Your New Math Matrimonial Home Buyout Calculator

  • How does my partner buy me out of my house?
  • How does buying out a partner work?
  • What is a spousal buyout mortgage?
  • How do you calculate spouse buyout?
  • How much should I ask for a buyout?
  • How does a spouse buy the other out of the house?
  • How do we value of the home.

This article attempts to answer your question and point out other items or options you may not have considered.

Should I keep the house after a divorce?

  • Property Value: The first step is to decide the matrimonial home’s current fair market value. If you can not agree on the value, hiring a professional real estate appraiser can help with the market analysis.

  • Mortgage debt: The outstanding mortgage debt on the matrimonial home must be considered because it affects the equity for the buyout.

  • Asset and liability division: The spousal buyout of the matrimonial home may be adjusted against other assets or liabilities distributed in the settlement.

  • Future Expenses: The buying spouse, who is buying out the other, should think about their ability to manage future house expenses such as mortgage payments, property taxes, insurance, maintenance costs and utilities. No point in being house poor.

  • Tax Impacts: The spousal buyout’s tax impact should be considered. For example, if the matrimonial home is sold, capital gains taxes, if any to be paid. Capital gains tax could be applicable if your principal residence (matrimonial home) were once a rental property.

  • Disposition costs are other financial considerations affecting the expenses of selling or transferring property ownership. They may apply in separation and divorce cases when one party buys out the other’s interest in the matrimonial home or when the property is sold.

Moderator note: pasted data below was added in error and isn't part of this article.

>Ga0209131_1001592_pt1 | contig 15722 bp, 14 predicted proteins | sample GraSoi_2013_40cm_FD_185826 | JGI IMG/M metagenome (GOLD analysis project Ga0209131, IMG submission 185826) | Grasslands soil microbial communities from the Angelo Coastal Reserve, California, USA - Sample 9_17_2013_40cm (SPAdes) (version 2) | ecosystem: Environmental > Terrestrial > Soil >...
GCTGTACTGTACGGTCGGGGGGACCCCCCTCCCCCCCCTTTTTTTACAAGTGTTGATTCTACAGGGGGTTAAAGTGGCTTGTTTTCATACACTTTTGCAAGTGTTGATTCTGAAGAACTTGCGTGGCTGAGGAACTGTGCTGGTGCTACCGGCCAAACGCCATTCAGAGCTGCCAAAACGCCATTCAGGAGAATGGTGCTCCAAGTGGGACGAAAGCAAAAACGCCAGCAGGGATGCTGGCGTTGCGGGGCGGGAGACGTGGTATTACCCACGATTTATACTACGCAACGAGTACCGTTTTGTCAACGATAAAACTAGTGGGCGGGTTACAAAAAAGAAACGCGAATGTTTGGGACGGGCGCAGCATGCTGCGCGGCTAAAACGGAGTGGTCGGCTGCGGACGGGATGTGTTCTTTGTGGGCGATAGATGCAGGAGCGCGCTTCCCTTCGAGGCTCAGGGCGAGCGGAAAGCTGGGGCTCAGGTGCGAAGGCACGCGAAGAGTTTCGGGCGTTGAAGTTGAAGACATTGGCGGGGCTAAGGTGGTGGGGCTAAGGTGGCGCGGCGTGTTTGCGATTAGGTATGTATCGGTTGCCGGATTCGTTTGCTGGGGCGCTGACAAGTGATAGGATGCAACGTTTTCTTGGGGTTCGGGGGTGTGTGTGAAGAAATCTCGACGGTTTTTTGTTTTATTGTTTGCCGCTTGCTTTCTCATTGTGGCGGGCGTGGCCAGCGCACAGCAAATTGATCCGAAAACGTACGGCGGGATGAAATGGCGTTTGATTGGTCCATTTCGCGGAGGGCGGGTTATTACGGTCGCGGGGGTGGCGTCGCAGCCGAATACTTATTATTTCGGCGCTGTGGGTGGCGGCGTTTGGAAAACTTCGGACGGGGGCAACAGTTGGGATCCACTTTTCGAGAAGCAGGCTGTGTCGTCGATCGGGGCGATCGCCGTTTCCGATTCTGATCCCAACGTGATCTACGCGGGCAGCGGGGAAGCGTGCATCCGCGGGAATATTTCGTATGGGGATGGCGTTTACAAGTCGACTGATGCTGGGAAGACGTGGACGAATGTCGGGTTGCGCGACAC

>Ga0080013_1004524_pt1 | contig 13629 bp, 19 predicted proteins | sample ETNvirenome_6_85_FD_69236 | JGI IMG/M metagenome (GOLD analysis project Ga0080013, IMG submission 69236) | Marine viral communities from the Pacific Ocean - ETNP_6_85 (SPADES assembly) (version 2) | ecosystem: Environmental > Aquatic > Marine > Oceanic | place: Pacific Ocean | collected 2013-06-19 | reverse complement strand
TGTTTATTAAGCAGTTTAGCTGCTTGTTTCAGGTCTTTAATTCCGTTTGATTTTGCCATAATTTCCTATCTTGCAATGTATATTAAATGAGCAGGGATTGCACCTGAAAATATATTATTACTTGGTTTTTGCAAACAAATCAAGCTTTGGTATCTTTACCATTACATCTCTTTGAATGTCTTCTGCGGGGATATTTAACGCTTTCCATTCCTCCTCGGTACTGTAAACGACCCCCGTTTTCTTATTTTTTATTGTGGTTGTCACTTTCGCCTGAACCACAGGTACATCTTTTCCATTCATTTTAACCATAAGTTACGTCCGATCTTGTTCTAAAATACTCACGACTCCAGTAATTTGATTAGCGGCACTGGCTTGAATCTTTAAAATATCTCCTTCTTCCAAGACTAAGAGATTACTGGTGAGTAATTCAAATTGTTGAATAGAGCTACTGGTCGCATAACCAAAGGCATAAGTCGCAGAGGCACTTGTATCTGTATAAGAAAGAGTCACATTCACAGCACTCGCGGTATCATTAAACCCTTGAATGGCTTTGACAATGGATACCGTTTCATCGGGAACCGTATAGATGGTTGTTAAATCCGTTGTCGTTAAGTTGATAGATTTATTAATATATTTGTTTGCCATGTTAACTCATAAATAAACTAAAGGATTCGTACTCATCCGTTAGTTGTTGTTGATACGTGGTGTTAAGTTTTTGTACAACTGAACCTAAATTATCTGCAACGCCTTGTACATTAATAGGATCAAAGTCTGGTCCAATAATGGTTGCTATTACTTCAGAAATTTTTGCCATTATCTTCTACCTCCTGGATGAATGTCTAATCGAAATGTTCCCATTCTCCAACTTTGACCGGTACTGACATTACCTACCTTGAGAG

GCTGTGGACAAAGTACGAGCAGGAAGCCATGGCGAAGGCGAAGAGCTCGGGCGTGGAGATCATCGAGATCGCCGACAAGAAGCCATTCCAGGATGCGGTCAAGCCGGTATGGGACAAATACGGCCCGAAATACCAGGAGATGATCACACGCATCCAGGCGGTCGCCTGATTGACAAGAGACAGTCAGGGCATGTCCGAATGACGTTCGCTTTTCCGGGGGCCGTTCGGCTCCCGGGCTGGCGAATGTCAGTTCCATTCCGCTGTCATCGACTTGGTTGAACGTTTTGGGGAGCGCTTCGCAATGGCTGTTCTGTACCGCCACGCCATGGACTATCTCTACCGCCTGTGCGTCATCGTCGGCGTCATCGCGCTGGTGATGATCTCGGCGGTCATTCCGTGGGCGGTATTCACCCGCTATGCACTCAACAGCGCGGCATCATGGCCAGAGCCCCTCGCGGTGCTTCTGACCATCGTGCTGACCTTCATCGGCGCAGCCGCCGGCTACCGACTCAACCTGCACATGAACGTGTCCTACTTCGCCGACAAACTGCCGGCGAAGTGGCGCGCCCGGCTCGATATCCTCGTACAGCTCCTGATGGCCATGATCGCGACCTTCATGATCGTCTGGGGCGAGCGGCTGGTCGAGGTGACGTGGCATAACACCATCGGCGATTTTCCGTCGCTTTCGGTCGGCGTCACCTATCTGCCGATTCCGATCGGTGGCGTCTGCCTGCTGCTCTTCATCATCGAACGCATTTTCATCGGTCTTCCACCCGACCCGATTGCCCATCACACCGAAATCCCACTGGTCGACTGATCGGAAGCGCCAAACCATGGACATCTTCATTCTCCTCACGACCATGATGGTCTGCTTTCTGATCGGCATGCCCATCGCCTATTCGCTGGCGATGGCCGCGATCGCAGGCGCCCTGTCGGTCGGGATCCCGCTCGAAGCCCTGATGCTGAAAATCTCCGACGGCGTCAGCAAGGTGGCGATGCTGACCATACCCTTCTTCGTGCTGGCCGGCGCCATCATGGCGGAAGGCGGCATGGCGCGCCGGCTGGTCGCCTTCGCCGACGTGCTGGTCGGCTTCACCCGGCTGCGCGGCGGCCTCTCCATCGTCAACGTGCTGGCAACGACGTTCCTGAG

Disposition costs typically include real estate agent commissions, legal fees, title transfer fees, appraisal fees, and any other expenses in the sale or transfer of the property. The calculation and application of these costs can vary depending on the specific circumstances and location of the property.

    In Ontario, when a property is transferred between spouses as part of a separation agreement or divorce proceedings, exemptions are available for some of the usual land transfer tax and registration fees that would apply to an arm’s length transfer. The Ministry of Finance supplies more information on these exemptions and the eligibility criteria on its website.

    A CDFA will help determine the value of the property and the associated disposition costs and assess the impact of the property transfer on the overall financial situation of both parties.

    By considering these considerations, both parties can work towards a spousal buyout agreement that is fair, reasonable and fits their financial ability.

The spousal buyout calculation

Financing options for your spousal buyout

  • Access to a broader range of mortgage lenders: Mortgage brokers deal with various lenders, including banks, credit unions, and private lenders, and can present you with multiple refinancing possibilities. This is especially useful if you have unusual financial circumstances, such as self-employment income, a low credit score, or a high debt-to-income ratio, which may make qualifying for a standard bank mortgage more challenging.

  • Mortgage market knowledge: Mortgage brokers have a technical understanding of the mortgage industry and may help you navigate the complex refinancing procedure. In addition, they can explain the types of mortgages available, help you understand the terms of each new mortgage, and advise you on the best option for your financial position.